There are several Federal Laws which affecting HR functioning. Human resource experts and front-line supervisors deal with these challenges while sharing responsibility for attracting and retaining skilled, motivated employees.
HRM departments not only support the organization’s strategic objective but actively pursue an ongoing, integrated plan for furthering the organization’s performance
• Higher employee productivity
• Stronger financial results
• Achieve organization’s strategic goals
• Key players on management team
• Discrimination = hiring or promoting of applicants based on criteria that are not job relevant
• Affirmative action = policy requiring employers to take positive steps to guarantee equal employment opportunities for people within protected groups
Major Federal Laws – HRM
• Equal Opportunity/Discrimination Laws
• Compensation/Benefits Laws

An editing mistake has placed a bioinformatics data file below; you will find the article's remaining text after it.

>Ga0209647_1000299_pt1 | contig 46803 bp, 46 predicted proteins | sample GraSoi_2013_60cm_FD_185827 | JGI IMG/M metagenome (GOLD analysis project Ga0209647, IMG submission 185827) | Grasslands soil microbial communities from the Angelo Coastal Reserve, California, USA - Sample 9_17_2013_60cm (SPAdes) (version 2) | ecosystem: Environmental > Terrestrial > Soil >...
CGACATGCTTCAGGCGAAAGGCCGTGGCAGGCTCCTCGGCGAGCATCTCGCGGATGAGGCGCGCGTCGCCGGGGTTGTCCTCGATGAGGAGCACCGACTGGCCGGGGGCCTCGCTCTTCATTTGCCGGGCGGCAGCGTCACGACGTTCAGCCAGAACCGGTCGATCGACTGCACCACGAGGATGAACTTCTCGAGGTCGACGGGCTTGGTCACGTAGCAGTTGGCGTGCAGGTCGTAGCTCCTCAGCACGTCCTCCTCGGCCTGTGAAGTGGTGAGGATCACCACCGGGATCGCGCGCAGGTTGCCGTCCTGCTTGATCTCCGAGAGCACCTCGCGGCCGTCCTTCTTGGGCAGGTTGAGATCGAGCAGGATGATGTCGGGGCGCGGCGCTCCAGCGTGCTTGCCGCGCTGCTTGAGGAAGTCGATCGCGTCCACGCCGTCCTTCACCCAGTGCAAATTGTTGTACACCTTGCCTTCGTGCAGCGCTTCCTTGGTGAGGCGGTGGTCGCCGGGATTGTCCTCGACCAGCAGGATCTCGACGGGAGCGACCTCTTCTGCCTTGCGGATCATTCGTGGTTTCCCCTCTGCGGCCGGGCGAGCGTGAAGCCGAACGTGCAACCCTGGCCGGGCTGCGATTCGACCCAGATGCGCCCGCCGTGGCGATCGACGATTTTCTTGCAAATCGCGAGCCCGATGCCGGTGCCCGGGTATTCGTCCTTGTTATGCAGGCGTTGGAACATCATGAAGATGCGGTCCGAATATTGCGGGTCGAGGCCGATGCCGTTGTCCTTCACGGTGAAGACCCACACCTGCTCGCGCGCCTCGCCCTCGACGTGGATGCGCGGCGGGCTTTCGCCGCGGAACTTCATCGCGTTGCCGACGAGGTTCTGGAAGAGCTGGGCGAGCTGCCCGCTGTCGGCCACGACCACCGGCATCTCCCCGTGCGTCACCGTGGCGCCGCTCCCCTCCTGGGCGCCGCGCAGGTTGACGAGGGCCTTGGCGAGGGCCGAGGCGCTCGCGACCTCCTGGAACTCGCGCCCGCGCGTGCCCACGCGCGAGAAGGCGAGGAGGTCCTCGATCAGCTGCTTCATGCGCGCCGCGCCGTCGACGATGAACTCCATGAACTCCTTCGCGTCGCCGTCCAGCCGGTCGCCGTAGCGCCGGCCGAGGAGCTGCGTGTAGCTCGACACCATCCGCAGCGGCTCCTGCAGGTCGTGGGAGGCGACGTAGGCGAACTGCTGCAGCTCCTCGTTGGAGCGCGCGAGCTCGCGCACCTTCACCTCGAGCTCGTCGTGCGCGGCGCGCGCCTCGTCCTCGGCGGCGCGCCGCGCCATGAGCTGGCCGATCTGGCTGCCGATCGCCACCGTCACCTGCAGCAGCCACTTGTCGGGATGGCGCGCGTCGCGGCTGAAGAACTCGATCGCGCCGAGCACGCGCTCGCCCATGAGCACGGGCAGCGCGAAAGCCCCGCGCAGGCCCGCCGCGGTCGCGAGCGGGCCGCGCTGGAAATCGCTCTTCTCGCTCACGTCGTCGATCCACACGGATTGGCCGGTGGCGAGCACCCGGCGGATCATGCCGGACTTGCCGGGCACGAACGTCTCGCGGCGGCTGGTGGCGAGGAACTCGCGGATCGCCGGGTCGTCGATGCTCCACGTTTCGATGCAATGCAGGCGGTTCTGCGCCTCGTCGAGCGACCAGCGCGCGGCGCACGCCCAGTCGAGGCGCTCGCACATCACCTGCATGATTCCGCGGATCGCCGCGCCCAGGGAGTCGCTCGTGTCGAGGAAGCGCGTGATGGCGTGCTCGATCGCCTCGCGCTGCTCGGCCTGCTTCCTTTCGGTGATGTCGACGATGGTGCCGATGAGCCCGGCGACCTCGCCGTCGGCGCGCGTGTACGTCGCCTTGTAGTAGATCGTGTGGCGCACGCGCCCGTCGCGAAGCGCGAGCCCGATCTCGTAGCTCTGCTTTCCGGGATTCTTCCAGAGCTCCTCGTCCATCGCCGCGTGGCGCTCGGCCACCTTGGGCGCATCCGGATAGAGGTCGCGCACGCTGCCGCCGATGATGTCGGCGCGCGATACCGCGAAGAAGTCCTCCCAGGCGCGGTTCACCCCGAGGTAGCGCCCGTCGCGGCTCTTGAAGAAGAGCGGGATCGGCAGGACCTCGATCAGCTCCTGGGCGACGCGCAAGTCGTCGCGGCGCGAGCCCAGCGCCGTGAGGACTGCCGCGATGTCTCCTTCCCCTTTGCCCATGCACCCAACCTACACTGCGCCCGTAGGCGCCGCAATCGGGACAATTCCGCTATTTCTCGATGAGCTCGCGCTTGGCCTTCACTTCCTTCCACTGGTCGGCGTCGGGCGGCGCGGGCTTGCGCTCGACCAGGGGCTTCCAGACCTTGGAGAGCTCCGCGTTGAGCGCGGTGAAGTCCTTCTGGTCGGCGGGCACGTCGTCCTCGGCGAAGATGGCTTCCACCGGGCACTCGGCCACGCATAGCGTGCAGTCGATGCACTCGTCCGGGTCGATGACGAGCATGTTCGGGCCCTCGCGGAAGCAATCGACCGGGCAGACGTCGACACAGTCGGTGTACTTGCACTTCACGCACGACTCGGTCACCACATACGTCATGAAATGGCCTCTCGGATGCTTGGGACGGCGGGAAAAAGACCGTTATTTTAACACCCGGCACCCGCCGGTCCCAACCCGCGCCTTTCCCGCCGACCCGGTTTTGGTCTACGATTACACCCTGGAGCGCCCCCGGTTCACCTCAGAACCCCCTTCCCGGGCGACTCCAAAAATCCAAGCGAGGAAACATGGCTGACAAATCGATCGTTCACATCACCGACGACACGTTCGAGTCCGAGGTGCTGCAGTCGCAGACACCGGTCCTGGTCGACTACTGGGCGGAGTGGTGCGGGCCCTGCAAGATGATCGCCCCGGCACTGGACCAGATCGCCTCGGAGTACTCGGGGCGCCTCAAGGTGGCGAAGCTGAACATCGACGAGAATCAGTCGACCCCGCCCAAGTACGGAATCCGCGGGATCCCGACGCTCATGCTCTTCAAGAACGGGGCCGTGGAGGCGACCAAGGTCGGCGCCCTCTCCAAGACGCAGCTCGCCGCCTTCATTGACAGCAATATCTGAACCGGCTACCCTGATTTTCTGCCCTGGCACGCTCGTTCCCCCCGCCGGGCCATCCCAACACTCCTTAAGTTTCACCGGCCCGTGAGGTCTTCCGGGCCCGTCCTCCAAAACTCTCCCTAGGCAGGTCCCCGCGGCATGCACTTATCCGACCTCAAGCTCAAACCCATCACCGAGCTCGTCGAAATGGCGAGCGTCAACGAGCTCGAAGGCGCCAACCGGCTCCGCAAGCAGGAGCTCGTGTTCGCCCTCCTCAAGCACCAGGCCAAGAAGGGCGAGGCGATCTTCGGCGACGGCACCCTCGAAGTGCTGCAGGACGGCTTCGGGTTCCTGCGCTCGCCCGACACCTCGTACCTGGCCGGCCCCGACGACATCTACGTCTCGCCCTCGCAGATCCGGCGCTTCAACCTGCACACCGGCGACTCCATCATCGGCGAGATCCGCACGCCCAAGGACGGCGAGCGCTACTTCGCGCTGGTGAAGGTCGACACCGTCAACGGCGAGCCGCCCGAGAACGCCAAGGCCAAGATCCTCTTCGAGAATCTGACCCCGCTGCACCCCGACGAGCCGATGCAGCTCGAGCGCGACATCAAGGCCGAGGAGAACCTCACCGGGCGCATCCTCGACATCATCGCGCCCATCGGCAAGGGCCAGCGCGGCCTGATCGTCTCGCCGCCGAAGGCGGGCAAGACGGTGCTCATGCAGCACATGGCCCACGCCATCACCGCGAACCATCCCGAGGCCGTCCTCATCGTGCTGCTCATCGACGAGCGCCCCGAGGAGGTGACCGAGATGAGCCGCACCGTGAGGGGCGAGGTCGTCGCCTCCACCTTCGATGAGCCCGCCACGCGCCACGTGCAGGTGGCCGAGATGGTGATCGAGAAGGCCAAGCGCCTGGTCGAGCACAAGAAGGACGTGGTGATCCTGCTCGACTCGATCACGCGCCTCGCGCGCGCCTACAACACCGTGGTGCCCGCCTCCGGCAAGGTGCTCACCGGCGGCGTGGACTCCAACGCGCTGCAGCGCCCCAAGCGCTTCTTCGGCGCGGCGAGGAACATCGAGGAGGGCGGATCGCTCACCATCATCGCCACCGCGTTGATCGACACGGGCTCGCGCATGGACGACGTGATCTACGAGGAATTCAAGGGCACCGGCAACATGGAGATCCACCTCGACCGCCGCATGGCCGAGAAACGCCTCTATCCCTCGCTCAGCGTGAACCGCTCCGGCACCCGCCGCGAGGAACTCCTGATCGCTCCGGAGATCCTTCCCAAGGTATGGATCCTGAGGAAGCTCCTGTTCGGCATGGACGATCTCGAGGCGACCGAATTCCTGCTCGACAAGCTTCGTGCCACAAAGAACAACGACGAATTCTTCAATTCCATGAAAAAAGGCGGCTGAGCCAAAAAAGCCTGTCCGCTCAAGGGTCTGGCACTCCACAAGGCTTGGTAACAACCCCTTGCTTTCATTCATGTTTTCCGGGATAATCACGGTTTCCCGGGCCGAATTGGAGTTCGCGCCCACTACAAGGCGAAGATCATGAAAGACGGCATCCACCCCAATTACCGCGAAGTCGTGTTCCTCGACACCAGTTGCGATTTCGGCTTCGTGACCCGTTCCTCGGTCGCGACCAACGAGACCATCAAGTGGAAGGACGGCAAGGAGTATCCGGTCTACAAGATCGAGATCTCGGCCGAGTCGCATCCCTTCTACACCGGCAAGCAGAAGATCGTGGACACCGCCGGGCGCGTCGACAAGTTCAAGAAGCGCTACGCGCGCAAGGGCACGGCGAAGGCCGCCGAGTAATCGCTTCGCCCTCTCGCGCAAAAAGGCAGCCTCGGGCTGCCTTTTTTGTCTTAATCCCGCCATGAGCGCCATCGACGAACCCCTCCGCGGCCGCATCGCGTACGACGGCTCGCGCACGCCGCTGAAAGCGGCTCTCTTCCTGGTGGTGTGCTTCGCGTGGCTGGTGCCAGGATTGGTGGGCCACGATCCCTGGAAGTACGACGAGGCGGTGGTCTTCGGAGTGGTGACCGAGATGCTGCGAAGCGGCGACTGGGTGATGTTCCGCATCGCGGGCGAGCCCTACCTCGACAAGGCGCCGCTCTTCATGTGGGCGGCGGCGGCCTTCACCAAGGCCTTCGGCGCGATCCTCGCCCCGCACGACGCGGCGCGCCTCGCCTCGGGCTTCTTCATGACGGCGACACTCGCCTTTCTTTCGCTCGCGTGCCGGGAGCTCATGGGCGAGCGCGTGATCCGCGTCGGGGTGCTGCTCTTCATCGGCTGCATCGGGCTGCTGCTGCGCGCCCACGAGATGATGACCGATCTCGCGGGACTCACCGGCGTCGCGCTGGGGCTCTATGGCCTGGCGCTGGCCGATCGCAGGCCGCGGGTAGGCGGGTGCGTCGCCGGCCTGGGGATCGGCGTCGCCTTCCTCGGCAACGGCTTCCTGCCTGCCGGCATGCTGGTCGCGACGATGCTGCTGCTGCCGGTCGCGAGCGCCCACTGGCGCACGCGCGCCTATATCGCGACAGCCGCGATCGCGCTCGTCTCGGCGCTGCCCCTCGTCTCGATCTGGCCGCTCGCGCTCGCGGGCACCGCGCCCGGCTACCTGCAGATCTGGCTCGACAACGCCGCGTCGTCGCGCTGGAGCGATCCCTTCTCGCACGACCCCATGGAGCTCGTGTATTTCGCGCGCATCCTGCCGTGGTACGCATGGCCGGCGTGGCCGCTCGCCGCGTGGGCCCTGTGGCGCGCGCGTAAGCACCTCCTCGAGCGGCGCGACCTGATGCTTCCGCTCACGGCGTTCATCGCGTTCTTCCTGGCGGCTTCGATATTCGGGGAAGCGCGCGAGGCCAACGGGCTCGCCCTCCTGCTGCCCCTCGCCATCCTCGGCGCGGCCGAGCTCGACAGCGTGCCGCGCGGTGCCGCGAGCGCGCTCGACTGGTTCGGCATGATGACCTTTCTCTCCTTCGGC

• Health/Safety Laws
• Fair Labor Standards Act sets the minimum wage, which is periodically raised by Congress.
• Equal Pay Act eliminates pay differentials based on gender.
• Occupational Safety and Health Act protects worker health and safety, provides for hazard-free workplace
• Americans with Disabilities Act prohibits employment discrimination based on mental or physical disabilities
• Family and Medical Leave Act requires employers to provide unpaid leave for childbirth, adoption, or illness
The EEOC was created by the 1964 Civil Rights Act. It has three basic functions: processing discrimination complaints, issuing written regulations, and information gathering and dissemination.
In processing discrimination complaints, the EEOC follows a three-step process:
• Investigation: An applicant who feels he/she has been discriminated against files a complaint. The EEOC notifies the company of the complaint, but it may take u to two years to begin the investigation.
• Conciliation: If the EEOC finds that a law was violated, it attempts to resolve the case through conciliation, with the goal of reaching a fair settlement while avoiding a trial.
• Litigation: The EEOC can pursue the case through a lawsuit, or can issue a right-to-sue letter to the complainant, who can pursue court action with the blessing of the EEOC.